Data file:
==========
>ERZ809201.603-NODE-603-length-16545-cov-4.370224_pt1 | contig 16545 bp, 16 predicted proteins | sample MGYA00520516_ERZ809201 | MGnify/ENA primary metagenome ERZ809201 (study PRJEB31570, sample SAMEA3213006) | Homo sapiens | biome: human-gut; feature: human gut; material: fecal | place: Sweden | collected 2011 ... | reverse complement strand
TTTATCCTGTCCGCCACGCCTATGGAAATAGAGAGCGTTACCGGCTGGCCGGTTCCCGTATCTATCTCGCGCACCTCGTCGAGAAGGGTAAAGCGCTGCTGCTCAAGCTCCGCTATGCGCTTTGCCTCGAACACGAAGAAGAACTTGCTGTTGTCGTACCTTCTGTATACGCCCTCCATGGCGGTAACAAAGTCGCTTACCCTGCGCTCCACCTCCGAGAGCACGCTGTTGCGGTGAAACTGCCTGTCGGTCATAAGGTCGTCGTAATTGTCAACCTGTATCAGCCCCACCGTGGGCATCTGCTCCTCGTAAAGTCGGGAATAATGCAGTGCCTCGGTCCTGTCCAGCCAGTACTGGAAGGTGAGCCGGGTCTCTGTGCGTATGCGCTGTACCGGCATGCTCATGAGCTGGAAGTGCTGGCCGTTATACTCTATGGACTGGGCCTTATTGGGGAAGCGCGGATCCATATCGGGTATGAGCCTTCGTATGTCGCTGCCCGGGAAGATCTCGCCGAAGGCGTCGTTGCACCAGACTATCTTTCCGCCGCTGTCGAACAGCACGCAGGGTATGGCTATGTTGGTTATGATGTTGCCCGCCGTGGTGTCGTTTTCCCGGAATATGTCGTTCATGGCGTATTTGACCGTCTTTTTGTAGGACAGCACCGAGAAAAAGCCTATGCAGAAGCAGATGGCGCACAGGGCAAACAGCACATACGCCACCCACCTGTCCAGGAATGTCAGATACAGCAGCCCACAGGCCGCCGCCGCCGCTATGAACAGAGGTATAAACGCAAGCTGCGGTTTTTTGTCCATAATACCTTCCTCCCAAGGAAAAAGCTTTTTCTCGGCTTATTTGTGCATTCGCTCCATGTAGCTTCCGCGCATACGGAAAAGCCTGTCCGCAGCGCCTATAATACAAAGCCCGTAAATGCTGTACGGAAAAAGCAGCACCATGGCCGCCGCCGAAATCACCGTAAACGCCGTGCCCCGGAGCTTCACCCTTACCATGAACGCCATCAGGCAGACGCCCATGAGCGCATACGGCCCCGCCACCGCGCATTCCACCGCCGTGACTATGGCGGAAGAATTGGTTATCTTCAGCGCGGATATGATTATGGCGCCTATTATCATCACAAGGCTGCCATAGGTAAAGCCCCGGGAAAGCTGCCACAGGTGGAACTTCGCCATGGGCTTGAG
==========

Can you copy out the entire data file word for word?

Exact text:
>ERZ809201.603-NODE-603-length-16545-cov-4.370224_pt1 | contig 16545 bp, 16 predicted proteins | sample MGYA00520516_ERZ809201 | MGnify/ENA primary metagenome ERZ809201 (study PRJEB31570, sample SAMEA3213006) | Homo sapiens | biome: human-gut; feature: human gut; material: fecal | place: Sweden | collected 2011 ... | reverse complement strand
TTTATCCTGTCCGCCACGCCTATGGAAATAGAGAGCGTTACCGGCTGGCCGGTTCCCGTATCTATCTCGCGCACCTCGTCGAGAAGGGTAAAGCGCTGCTGCTCAAGCTCCGCTATGCGCTTTGCCTCGAACACGAAGAAGAACTTGCTGTTGTCGTACCTTCTGTATACGCCCTCCATGGCGGTAACAAAGTCGCTTACCCTGCGCTCCACCTCCGAGAGCACGCTGTTGCGGTGAAACTGCCTGTCGGTCATAAGGTCGTCGTAATTGTCAACCTGTATCAGCCCCACCGTGGGCATCTGCTCCTCGTAAAGTCGGGAATAATGCAGTGCCTCGGTCCTGTCCAGCCAGTACTGGAAGGTGAGCCGGGTCTCTGTGCGTATGCGCTGTACCGGCATGCTCATGAGCTGGAAGTGCTGGCCGTTATACTCTATGGACTGGGCCTTATTGGGGAAGCGCGGATCCATATCGGGTATGAGCCTTCGTATGTCGCTGCCCGGGAAGATCTCGCCGAAGGCGTCGTTGCACCAGACTATCTTTCCGCCGCTGTCGAACAGCACGCAGGGTATGGCTATGTTGGTTATGATGTTGCCCGCCGTGGTGTCGTTTTCCCGGAATATGTCGTTCATGGCGTATTTGACCGTCTTTTTGTAGGACAGCACCGAGAAAAAGCCTATGCAGAAGCAGATGGCGCACAGGGCAAACAGCACATACGCCACCCACCTGTCCAGGAATGTCAGATACAGCAGCCCACAGGCCGCCGCCGCCGCTATGAACAGAGGTATAAACGCAAGCTGCGGTTTTTTGTCCATAATACCTTCCTCCCAAGGAAAAAGCTTTTTCTCGGCTTATTTGTGCATTCGCTCCATGTAGCTTCCGCGCATACGGAAAAGCCTGTCCGCAGCGCCTATAATACAAAGCCCGTAAATGCTGTACGGAAAAAGCAGCACCATGGCCGCCGCCGAAATCACCGTAAACGCCGTGCCCCGGAGCTTCACCCTTACCATGAACGCCATCAGGCAGACGCCCATGAGCGCATACGGCCCCGCCACCGCGCATTCCACCGCCGTGACTATGGCGGAAGAATTGGTTATCTTCAGCGCGGATATGATTATGGCGCCTATTATCATCACAAGGCTGCCATAGGTAAAGCCCCGGGAAAGCTGCCACAGGTGGAACTTCGCCATGGGCTTGAG